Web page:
November 28, 2008

Teas for Digestion

On Saturday November 22 Stuart and I conducted our monthly Many Rivers tea tasting on the topic of “Tea for Digestion.” We had a great crowd, an excellent discussion of a lot of research on the topic, and we tasted what may have been the most diverse flight of teas we’ve ever done in over five years of conducting tea tastings. Here is the list:

Several interesting principles emerged from the research that we did in preparation for this tasting. Following is an outline of the subjects discussed, which can be summarized in two points:

  • Camellia sinenis (tea) is recognized both at a general level as an aid to the digestive processes of the body
  • Specific types of tea have been recognized as having special properties that support and enhance digestion

Although we didn’t structure the actual discussion this way, in preparing for the event I had organized the research on tea and digestion into three more or less distinct perspectives, followed by an outline of the topics covered in the discussion on each perspective:

  •  Traditional Chinese Medicine (TCM)
  • Alternative Western Medicine
  • Western Scientific Studies

    Traditional Chinese Medicine
    In TCM, food and drink are understood to be medicinal in nature. Proper digestion is key because the body has to be able to absorb the beneficial substances that we ingest. As a widely appreciated remedy in the context of TCM, tea is understood to have the following properties:

    • Tea helps to regulate & promote healthy movement of qi (chi), i.e., life-force energies
    • Tea helps with the digestion of fatty foods 
    • Tea is often taken immediately after meals as a digestive aid
    • Pu-erh tea invigorates the Spleen, disinhibits dampness, reduces stomach heat, moves stomach qi downwards, counteracts & flushes alcohol toxins – in fact, pu-erh is widely used as a remedy after drinking too much alcohol

      Alternative/Holistic Western medicine
      In alternative Western medicine, our research identified three principal assertions related to tea and digestion: Acid/Alkaline balance of body tissues; Diuretic properties of tea; “Adaptogens” in tea. Here are the summarized points:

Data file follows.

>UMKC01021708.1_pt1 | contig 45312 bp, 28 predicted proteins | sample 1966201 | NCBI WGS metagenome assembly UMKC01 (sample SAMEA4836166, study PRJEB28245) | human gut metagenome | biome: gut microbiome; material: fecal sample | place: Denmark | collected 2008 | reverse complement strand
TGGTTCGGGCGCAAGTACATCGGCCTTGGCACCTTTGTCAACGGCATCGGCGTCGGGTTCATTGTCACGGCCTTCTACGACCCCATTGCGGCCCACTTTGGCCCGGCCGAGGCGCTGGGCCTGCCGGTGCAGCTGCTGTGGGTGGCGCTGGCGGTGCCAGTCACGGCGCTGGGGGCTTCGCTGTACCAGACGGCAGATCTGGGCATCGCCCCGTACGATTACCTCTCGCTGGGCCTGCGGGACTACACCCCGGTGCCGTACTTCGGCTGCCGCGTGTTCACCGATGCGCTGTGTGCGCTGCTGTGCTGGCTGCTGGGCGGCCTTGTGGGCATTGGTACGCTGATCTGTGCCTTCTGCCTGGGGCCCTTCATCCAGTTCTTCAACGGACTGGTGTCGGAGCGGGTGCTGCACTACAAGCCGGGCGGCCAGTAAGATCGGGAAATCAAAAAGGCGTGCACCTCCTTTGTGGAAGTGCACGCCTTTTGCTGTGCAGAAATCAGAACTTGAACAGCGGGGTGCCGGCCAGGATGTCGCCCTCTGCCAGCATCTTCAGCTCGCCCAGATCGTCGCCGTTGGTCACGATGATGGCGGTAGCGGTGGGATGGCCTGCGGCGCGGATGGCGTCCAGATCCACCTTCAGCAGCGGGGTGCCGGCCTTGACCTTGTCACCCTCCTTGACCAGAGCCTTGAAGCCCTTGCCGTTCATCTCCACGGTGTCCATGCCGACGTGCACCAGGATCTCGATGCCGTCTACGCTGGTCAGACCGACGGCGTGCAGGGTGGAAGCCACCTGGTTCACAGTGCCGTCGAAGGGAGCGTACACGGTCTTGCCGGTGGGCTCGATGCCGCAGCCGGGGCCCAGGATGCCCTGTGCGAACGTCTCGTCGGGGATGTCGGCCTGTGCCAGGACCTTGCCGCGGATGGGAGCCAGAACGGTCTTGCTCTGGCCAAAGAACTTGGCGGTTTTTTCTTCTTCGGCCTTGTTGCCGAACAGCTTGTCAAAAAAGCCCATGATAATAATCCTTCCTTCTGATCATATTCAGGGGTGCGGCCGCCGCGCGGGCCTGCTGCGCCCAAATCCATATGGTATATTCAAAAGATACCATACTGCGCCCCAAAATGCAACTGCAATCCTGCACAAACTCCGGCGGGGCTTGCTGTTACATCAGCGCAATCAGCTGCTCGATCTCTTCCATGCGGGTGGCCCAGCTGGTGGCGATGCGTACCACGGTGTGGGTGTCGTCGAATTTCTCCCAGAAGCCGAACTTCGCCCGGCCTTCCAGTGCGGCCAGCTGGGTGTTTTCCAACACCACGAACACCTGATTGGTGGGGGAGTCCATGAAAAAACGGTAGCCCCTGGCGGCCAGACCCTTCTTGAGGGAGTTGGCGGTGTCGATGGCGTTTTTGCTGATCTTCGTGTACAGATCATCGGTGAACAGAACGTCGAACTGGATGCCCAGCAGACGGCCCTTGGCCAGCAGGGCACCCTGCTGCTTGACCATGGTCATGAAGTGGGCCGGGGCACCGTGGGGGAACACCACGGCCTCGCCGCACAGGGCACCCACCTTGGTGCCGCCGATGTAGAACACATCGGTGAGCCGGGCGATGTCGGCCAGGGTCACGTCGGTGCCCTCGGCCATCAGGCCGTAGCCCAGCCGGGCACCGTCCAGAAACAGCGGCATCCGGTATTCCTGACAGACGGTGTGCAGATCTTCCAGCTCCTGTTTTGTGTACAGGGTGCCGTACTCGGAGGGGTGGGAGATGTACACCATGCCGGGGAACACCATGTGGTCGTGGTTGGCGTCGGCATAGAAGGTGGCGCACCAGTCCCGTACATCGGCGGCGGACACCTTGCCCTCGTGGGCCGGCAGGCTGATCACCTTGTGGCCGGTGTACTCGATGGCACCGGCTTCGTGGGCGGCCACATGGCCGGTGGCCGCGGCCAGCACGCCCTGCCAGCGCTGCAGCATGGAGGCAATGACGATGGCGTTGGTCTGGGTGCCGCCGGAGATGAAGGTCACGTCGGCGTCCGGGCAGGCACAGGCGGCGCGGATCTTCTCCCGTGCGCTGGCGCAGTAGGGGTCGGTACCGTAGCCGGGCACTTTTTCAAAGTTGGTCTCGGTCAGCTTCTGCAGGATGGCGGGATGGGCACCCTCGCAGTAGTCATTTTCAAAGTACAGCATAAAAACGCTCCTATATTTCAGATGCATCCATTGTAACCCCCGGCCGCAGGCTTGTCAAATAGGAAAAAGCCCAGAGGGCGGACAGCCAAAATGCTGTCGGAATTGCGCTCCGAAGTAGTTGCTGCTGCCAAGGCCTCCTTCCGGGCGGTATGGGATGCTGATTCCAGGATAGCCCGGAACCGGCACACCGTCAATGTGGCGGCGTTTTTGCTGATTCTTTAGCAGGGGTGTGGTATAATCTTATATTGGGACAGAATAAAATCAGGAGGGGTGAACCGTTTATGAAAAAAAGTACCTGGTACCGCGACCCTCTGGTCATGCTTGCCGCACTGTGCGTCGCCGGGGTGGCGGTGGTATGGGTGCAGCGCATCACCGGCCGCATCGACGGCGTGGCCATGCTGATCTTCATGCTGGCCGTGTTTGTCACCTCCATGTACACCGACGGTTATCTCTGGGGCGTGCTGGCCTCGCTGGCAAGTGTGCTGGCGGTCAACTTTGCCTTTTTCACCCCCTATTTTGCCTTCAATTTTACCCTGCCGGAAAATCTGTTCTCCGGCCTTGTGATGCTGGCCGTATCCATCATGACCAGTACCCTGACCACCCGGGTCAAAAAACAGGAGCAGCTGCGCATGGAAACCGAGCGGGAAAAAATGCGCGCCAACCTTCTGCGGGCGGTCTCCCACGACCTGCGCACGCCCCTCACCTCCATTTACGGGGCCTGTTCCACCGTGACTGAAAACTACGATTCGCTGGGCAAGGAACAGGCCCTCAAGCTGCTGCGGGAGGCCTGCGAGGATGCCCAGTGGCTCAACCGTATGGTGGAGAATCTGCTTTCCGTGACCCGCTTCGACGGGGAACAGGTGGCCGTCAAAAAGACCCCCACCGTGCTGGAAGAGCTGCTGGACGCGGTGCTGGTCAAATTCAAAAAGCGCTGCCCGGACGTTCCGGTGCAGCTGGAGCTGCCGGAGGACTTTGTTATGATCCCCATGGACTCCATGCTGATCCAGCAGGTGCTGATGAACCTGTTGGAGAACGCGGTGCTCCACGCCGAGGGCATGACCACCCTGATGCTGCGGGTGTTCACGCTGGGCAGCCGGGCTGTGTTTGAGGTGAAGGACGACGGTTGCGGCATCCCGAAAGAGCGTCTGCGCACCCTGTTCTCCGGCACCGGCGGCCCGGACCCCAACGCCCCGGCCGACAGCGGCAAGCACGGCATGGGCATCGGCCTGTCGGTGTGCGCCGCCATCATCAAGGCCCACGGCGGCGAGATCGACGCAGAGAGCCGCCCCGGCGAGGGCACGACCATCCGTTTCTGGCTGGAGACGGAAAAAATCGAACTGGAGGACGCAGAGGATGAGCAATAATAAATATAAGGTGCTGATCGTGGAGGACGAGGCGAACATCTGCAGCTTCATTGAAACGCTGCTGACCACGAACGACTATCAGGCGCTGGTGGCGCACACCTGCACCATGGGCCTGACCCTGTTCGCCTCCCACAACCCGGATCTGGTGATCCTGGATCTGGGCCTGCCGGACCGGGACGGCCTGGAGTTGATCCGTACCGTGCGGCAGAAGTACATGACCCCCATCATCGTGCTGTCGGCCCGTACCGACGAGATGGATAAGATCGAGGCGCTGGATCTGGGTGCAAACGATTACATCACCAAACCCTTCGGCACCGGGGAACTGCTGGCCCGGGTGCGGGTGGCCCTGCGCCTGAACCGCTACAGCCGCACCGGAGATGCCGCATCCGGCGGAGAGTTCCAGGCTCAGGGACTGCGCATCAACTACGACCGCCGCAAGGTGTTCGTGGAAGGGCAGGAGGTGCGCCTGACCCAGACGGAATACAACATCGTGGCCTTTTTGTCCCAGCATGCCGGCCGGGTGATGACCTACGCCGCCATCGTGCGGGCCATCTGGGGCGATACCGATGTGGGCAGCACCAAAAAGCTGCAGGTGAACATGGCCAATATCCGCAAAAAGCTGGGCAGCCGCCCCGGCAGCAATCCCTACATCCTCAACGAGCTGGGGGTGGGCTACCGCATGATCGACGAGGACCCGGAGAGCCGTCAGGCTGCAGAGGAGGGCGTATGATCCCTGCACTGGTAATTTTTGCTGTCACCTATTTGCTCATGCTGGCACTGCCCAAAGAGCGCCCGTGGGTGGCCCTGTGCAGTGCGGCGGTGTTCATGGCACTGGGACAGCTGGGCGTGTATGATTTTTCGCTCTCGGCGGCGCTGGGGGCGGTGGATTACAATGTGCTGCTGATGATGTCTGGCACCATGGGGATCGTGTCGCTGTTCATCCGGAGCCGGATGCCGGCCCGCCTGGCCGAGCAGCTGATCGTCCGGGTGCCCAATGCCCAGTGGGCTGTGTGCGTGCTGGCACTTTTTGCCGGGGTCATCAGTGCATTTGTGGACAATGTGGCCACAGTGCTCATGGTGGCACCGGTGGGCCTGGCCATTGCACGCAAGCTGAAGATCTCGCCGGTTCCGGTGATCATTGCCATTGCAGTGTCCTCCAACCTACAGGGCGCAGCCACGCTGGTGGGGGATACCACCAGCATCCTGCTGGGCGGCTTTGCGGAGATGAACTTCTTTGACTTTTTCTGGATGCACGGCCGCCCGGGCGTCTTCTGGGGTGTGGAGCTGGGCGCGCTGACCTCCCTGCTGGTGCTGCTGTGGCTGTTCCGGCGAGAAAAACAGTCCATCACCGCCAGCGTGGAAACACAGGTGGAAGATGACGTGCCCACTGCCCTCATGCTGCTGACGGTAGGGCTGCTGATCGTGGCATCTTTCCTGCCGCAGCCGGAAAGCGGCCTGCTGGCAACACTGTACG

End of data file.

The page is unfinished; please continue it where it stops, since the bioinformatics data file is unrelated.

• Tea assists digestion by neutralizing excess acidity and preventing fermentation and putrefaction in the stomach; moreover, more acid body tissues are less healthy than more alkaline tissues, so ingesting more alkaline substances is beneficial for the body. Example: Alkalization of mouth, throat and stomach reduces halitosis
      • Tea leaves freshly picked are maximally alkaline. Processing increases acidity, so whites are more alkaline than greens, greens are more alkaline than oolongs, and black teas may well be acidic rather than alkaline.The acidity/alkalinity of tea may be due in large part to the pH of the water used to brew the tea – ideal water for tea should be slightly alkaline
      • Overbrewing tea, whether from too long an infusion, or using water that exceeds the ideal temperature for the kind of leaf (esp. green teas), can make the brew more acid because more tannic compounds are incorporated in overbrewed teas
      • Since blood and tissue acidity promotes calcium loss from bones & teeth, daily consumption of alkaline teas reduces osteoporosisTea is a diuretic that flushes toxins from the body antioxidant and alkaline properties of tea remove toxins from tissues that are then excreted
      • Tea contains “Blood Adaptogens

        • Adaptogens are medicinal compounds alleged to regulate blood pressure, balance blood sugar, and prevent thickening of the blood

        Scientific Studies
        Results of new scientific studies of the benefits of tea for the body are regularly reported in the scientific and popular media. Many of these studies are relevant to the subject of tea and digestion. As Stuart pointed out at the tasting, it is important to recognize that the nature of scientific inquiry and investigation means that studies are generally constructed to answer more narrow questions than those addressed in TCM and alternative, holistically-oriented western medicine. None is “better” than the others; each approach simply has its own different strengths.

        Here are some points that emerge from a cursory look at currently available studies on tea and digestion:

        • Thermogenic (heat-producing) effects of tea on the body:
          • Higher metabolism rate produced by regular tea drinking (which is the basis of claims for tea promoting weight loss)
          • Higher metabolism of fats in particular produced by drinking tea
        • One of the most important antioxidant compounds in tea, EGCG (Epigallocatechin gallate) also has an anti-inflammatory effect within the gastrointestinal tract
        • EGCG blocks absorption of cholesterol by the body, in addition to the action of tea in removal of cholesterol & sticky plaques from walls of blood ; plus it promotes excretion of cholesterol-containing compounds
        • Black tea has been demonstrated to have anti-ulcerative effects in animal studies
        • Black teas have been shown in animal studies to assist in regulation of serum blood sugar levels; although as yet unproven in humans, black tea consumption may thus help prevent diabetes
        • This is just the briefest of outlines of material on the benefits of tea for digestion. We welcome comments on and questions about this posting. Please join the ongoing discussion!

November 08, 2008

The Magic of L-theanine